It takes fewer people in close proximity to each other to conduct multiple operations in a cell. Since they are responsible for all of the operations on the part or assembly and are not as dependent on other departments, quality management is more reliable and easily attained.

Manufacturing cells can accurately be described as “employee retention centers” because they instill accountability and a sense of pride by empowering cell members, resulting in greater job satisfaction.

About 15 years ago, I visited a plant that changed my manufacturing paradigm forever. It was a relatively new plant with state-of-the-art equipment. Production lead times had been about six weeks. However, customer demands for shorter lead times had become common. As such, they decided to break up their traditional legion manufacturing flow into cells. Not only did they reduce lead times to four days, they also reduced the floor space required by 40 percent.

A Typical Cell Manufacturing Technique

Any millwork manufacturing company that sells directly to builders has as great a challenge to satisfy customers’ requirements as can be found in the woodworking industry.

For example, a company in Northern Virginia manufactures everything builders need to trim the inside and outside of a house, including windows of all types, pre-hung interior and exterior doors, fireplace mantles and exterior pediments.

Typically, a builder will call and want delivery of an exterior package in two days. That means the supplier has the current day to process and schedule the order, tomorrow to build and load it, and the third day to deliver it. It would be more than just a challenge if the plant were arranged in a Roman Legion layout. However, this plant is arranged with logical cells, each designed to produce varied products.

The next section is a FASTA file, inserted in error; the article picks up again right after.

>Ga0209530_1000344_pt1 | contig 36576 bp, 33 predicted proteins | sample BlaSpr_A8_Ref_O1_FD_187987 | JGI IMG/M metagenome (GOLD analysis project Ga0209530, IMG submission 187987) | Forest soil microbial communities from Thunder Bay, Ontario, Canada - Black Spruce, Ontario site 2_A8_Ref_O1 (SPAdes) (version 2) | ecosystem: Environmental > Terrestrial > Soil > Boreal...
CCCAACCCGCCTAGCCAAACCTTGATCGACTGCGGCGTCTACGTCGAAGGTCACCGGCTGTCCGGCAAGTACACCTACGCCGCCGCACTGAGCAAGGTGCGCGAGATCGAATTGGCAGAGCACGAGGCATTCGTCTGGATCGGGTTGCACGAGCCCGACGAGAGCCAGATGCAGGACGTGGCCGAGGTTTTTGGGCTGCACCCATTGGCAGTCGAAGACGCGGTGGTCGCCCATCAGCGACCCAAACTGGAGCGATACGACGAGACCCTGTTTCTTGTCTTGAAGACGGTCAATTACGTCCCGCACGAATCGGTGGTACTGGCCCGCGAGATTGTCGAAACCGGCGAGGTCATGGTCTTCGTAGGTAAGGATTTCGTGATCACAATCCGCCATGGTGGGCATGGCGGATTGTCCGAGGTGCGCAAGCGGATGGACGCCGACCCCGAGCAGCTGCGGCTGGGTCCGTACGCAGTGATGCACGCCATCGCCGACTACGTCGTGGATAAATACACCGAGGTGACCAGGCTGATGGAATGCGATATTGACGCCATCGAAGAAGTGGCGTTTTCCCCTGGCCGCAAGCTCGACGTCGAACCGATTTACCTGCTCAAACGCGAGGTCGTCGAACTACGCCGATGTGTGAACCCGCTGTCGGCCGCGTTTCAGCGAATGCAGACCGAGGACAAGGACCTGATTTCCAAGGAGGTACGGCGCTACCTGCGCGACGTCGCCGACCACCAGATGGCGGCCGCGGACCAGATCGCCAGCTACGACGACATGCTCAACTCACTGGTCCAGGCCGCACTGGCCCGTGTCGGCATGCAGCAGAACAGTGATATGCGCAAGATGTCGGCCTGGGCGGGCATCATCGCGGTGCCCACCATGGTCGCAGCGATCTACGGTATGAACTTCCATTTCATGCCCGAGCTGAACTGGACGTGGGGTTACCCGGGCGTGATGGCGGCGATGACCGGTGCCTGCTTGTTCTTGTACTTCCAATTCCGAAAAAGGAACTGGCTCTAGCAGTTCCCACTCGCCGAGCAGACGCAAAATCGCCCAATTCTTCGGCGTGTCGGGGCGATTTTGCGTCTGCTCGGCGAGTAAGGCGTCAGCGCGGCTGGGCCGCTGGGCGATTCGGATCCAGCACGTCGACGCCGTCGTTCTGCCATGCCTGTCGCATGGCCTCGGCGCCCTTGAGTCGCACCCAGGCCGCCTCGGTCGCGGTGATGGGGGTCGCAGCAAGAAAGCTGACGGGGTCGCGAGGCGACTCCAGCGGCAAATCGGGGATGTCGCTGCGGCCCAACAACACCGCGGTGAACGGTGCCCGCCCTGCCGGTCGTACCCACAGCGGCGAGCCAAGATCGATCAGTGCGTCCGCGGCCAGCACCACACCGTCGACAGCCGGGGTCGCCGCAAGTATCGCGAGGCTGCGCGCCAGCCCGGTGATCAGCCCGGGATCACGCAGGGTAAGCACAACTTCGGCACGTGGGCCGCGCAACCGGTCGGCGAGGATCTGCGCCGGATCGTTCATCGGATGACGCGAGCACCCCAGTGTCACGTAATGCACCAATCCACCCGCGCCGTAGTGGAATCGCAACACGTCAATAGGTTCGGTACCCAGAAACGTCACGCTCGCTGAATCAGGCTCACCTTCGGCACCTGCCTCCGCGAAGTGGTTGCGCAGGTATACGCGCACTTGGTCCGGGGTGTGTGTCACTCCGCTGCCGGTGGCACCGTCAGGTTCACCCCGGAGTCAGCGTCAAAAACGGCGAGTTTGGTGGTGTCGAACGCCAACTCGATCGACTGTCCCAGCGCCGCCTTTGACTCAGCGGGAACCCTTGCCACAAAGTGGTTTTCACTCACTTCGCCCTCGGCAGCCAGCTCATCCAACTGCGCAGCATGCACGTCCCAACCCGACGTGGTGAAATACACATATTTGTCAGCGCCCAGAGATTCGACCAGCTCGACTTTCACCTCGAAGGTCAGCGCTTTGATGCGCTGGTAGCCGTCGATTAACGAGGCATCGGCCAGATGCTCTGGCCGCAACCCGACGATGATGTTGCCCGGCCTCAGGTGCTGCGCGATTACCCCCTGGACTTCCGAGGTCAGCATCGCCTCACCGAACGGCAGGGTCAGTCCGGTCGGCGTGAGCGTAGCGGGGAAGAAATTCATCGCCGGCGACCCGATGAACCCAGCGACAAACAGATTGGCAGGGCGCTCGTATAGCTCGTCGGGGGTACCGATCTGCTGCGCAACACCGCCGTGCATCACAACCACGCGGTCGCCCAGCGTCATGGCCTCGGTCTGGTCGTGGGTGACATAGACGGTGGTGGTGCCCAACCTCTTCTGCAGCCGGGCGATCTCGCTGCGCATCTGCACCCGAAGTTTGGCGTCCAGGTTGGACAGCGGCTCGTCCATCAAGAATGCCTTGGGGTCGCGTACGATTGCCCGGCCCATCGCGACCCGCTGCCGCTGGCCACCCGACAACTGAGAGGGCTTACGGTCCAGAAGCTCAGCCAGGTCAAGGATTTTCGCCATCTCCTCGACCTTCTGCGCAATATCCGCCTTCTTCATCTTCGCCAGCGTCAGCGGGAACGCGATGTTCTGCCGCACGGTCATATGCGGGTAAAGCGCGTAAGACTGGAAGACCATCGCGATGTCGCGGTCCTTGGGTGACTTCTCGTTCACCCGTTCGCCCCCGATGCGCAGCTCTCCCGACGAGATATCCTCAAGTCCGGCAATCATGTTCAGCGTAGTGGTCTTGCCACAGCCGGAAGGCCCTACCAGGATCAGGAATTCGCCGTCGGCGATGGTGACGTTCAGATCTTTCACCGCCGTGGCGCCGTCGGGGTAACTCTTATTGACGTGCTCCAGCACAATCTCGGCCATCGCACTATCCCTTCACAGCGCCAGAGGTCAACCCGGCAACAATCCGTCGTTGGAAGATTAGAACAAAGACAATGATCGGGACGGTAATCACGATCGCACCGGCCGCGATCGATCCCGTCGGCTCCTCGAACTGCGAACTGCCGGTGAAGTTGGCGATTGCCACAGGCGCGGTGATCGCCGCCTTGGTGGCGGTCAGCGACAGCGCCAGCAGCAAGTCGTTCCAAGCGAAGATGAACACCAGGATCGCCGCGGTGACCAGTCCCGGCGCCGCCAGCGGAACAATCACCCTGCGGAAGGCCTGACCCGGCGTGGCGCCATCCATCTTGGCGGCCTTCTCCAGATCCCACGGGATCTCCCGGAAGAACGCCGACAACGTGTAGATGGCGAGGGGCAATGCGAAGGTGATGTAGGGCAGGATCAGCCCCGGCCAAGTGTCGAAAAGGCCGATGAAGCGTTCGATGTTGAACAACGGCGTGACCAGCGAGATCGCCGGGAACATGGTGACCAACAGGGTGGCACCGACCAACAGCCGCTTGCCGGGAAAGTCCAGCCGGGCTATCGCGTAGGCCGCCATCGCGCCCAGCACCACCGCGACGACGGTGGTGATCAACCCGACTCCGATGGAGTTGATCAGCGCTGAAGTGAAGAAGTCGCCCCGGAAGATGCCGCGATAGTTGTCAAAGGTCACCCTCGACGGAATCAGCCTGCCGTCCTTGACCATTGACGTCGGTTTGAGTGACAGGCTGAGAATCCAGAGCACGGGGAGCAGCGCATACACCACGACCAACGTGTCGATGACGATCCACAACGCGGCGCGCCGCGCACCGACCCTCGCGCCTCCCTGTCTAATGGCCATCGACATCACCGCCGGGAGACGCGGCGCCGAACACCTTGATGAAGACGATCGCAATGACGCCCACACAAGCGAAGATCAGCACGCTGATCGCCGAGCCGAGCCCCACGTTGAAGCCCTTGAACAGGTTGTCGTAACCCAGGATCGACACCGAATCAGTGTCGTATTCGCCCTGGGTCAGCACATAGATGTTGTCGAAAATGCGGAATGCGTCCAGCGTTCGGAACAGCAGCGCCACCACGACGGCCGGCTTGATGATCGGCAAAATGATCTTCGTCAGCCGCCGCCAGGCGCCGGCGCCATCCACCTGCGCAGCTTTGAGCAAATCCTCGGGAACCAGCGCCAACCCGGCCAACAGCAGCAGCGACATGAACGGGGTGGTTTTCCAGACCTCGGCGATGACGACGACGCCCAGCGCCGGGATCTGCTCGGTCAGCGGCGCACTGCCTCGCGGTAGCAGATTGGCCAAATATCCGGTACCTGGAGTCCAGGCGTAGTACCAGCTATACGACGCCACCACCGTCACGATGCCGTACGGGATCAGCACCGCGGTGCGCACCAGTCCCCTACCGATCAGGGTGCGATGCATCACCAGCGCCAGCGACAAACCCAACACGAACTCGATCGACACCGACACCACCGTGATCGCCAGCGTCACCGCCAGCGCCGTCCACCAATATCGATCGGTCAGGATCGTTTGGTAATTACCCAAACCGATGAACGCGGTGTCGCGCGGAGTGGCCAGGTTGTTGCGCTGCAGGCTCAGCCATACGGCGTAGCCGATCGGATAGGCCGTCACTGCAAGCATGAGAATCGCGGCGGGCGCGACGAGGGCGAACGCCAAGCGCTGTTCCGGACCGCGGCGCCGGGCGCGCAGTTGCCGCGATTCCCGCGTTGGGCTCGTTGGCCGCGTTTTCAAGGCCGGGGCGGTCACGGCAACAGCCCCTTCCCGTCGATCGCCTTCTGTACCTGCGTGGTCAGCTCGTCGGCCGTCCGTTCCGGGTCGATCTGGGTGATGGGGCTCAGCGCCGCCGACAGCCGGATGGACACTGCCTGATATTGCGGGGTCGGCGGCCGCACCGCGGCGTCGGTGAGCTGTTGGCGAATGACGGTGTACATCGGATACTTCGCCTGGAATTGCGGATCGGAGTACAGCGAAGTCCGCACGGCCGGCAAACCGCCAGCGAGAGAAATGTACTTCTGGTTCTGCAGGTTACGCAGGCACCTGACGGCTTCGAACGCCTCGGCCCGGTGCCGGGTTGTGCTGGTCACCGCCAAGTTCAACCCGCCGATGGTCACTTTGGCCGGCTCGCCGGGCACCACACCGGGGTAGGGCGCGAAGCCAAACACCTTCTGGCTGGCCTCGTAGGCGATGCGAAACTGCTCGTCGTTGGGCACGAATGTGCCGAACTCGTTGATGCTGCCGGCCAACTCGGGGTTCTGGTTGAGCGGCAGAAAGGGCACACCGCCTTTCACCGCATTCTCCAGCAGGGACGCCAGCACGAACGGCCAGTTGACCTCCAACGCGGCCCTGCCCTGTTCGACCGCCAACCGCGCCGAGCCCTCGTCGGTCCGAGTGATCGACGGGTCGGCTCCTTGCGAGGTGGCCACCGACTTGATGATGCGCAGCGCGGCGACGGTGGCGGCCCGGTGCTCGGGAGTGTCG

A specific example is the company’s exterior door cell. First, remember that exterior doors can be wood, steel or fiberglass. They can be hinged right or left, be single or double doors and have a number of other considerations. All of the raw materials required, including lumber, are in the cell, as are the saws and other machinery necessary to cut, process and assemble the materials needed to manufacture the complete door unit.

All exterior doors are manufactured in this cell no matter what their configuration. Scheduling is simple. Operators have a list of doors required and for whom according to how they will be loaded that day. Operators within the cell make what is needed for each order. There is little need for tracking because even the most complicated door will exit the cell within an hour of entry.

When reading about an example such as this, some will say, “But Tom, that won’t work with our product line.” On the other hand, others will say, “That’s different than my processing needs, but it gives me an idea.” The latter is an attitude of continuous improvement that everyone needs to adopt, keeping in mind that they do not need to change everything or change it overnight.

A few months ago, I was asked to visit a company that had filed bankruptcy. They had just completed a large addition to their factory, to make room for their growing legions. There were many challenges at this company that led to its demise, and Roman Legion syndrome was one of them. Unfortunately, they just kept building their legions larger and larger.

Cellular manufacturing is not the solution to all problems, just that of grouping machinery in a Roman Legion format. Can a company survive with the problem? Maybe. However, it will have a better chance if it takes at least small doses of the cure. Try breaking the ranks with a few more cells — especially if customers are screaming about lead times or if you are contemplating an expansion.